Nomination: I dreamed of an out-thrust arm of land [1943. From The North Ship]
I used to be inclined to take Philip Larkin’s remark that his rhymes more or less find themselves as a variety of intimidation, until I read his earliest poems. Then I realized that what he’s talking about is mastery, and that he achieved it through intense practice early on. You can form some idea of how intense this practice was by checking the dates of the juvenilia (handily supplied in the Collected Poems, 1988).
From the awkward versifier of sixteen (clever phrasemonger, though: the sky in ‘Winter Nocturne’ is hard as granite and fixed as fate’), to the twenty-year-old who writes ‘I dreamed of an out-thrust arm of land’: it’s enough to make you wish you hadn’t wasted your own teenage years memorizing sports trivia.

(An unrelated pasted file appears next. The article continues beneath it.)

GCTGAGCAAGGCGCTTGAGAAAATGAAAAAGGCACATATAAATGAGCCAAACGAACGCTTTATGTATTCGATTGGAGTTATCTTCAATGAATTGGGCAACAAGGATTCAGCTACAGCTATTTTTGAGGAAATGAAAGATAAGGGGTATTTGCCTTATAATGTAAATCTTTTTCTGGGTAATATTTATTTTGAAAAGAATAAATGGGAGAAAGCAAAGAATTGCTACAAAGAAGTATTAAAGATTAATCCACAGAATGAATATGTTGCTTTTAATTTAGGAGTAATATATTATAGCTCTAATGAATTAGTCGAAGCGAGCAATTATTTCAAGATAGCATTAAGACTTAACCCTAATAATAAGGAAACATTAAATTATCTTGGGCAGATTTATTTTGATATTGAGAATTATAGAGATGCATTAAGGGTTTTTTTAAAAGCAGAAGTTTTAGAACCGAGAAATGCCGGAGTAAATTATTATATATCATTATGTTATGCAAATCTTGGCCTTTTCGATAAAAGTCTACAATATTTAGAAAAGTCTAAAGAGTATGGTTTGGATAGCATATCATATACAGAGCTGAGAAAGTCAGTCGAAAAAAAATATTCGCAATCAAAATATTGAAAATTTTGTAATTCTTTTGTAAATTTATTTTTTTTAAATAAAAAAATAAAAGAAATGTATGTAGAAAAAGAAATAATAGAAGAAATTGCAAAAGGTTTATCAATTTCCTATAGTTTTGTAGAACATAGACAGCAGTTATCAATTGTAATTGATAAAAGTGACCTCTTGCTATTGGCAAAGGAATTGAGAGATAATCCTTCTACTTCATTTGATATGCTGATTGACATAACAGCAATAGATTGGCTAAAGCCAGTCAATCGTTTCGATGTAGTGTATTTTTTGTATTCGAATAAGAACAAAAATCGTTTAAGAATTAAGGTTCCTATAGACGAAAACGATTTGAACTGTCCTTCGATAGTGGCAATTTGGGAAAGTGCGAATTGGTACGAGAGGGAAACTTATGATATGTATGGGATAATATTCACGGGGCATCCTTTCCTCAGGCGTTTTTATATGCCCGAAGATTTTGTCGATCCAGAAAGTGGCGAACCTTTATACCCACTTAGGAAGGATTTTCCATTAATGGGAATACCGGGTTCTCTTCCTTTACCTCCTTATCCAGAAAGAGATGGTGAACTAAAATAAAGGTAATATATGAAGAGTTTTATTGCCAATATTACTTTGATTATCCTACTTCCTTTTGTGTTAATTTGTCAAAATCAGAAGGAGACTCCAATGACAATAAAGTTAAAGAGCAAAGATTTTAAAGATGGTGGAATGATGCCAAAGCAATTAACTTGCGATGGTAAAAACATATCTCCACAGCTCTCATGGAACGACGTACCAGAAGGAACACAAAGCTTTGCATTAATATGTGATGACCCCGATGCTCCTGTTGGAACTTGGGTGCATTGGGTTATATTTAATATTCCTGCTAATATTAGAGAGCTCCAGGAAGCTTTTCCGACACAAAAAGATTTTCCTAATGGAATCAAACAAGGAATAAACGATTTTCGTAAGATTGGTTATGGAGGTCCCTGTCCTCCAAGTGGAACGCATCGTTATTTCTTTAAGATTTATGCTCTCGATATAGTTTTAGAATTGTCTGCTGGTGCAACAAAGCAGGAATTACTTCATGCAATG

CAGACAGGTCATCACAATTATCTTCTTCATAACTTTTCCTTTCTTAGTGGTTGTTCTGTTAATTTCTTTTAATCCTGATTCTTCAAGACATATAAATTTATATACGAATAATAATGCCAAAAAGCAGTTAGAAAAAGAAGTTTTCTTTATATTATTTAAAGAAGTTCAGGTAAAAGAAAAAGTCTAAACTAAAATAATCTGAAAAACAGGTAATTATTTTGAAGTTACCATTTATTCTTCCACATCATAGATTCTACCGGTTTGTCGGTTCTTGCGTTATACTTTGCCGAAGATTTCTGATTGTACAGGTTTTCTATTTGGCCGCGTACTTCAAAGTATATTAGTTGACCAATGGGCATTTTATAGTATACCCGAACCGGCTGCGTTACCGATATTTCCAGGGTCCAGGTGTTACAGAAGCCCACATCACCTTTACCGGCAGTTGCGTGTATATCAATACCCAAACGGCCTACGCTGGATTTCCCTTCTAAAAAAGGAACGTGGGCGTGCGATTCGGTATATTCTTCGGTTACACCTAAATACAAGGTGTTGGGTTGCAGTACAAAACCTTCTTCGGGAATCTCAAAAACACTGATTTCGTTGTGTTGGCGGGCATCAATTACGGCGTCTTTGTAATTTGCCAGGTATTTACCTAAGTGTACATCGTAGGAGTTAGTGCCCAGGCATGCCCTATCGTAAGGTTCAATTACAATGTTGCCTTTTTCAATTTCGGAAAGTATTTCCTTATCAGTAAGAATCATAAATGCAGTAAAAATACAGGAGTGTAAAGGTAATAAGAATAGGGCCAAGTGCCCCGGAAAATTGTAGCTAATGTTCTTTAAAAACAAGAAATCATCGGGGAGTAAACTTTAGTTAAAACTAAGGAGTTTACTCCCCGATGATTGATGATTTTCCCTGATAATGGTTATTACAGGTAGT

What’s remarkable about this poem as juvenilia is that the only thing that qualifies it as such is the Young Werther tone. Once you get past that you notice how assured the prosody is, and how well Larkin already knew his perceptual strengths. The sharp ear and eye, the deft progression from dream to waking – someone could write a longish paper on his ability to move a poem through leagues of perspective in a line or two – everything is in place except a final gradation of self-knowledge and with it a larger perspective. Here you find Larkin on his way to becoming a craftsman, having nearly mastered the idea (expressed to Norman Iles in a letter of April 16 1944) that he wanted to be, literarily speaking, a ‘pure instrument’.